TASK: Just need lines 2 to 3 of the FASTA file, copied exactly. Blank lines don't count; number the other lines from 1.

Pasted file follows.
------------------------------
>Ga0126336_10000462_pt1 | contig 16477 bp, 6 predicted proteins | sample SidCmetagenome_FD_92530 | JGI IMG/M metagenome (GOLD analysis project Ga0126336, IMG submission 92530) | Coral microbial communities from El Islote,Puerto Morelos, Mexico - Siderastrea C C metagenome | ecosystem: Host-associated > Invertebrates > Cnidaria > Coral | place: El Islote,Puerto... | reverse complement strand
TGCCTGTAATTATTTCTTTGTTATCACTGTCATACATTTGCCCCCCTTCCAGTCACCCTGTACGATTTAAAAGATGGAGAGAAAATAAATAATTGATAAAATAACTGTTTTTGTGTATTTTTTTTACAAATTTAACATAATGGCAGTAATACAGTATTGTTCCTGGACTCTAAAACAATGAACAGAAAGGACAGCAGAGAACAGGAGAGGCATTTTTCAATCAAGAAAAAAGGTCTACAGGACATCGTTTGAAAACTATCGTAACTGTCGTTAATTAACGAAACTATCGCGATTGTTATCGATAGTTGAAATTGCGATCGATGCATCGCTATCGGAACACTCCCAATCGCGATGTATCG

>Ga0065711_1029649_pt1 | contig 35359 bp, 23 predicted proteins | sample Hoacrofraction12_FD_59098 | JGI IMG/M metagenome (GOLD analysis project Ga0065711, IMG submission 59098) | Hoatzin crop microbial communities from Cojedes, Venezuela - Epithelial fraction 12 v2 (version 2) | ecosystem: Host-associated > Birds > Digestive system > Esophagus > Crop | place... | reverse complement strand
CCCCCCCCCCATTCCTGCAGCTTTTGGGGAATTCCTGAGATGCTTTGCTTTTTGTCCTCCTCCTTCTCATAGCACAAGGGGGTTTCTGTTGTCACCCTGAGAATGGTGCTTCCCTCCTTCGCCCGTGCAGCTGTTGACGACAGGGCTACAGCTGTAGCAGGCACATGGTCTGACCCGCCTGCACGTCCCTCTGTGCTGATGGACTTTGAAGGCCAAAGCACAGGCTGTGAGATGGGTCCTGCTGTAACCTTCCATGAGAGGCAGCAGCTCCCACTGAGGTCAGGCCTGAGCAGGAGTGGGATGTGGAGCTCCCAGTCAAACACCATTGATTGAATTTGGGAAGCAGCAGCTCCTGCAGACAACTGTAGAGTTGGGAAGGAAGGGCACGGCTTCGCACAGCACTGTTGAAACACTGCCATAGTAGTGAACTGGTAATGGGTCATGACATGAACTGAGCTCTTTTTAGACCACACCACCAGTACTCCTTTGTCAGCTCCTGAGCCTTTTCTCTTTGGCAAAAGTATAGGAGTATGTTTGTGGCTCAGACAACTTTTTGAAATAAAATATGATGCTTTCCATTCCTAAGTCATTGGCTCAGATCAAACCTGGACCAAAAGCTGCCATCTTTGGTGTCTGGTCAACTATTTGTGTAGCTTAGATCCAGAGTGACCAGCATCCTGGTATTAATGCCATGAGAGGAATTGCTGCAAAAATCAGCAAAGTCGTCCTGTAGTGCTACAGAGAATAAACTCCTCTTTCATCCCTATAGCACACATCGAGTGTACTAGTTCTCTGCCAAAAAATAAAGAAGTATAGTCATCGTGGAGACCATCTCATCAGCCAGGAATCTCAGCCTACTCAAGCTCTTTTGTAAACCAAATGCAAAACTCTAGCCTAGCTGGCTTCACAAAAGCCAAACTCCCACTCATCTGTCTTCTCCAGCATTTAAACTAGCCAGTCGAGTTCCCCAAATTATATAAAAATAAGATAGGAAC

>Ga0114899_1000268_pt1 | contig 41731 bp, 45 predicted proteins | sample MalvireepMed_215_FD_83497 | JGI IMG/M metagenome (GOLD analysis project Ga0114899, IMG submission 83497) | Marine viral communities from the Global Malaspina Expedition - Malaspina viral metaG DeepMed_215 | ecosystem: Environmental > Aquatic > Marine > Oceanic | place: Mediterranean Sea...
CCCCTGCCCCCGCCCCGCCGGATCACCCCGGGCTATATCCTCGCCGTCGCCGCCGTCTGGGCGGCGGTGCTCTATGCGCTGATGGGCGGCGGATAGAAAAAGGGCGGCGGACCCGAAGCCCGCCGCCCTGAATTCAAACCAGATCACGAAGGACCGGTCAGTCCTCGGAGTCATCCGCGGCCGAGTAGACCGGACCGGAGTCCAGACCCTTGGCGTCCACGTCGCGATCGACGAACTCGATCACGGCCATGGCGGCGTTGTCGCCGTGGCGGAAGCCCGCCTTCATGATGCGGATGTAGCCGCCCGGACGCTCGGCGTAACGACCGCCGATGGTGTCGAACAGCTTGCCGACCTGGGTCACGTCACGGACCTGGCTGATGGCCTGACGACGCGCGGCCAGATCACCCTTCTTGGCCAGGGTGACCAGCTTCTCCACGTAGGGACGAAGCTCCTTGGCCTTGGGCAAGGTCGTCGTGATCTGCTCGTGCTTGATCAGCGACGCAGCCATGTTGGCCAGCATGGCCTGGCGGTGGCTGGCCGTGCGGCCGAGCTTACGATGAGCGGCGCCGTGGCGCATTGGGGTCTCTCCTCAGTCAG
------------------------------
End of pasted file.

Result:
TGCCTGTAATTATTTCTTTGTTATCACTGTCATACATTTGCCCCCCTTCCAGTCACCCTGTACGATTTAAAAGATGGAGAGAAAATAAATAATTGATAAAATAACTGTTTTTGTGTATTTTTTTTACAAATTTAACATAATGGCAGTAATACAGTATTGTTCCTGGACTCTAAAACAATGAACAGAAAGGACAGCAGAGAACAGGAGAGGCATTTTTCAATCAAGAAAAAAGGTCTACAGGACATCGTTTGAAAACTATCGTAACTGTCGTTAATTAACGAAACTATCGCGATTGTTATCGATAGTTGAAATTGCGATCGATGCATCGCTATCGGAACACTCCCAATCGCGATGTATCG

>Ga0065711_1029649_pt1 | contig 35359 bp, 23 predicted proteins | sample Hoacrofraction12_FD_59098 | JGI IMG/M metagenome (GOLD analysis project Ga0065711, IMG submission 59098) | Hoatzin crop microbial communities from Cojedes, Venezuela - Epithelial fraction 12 v2 (version 2) | ecosystem: Host-associated > Birds > Digestive system > Esophagus > Crop | place... | reverse complement strand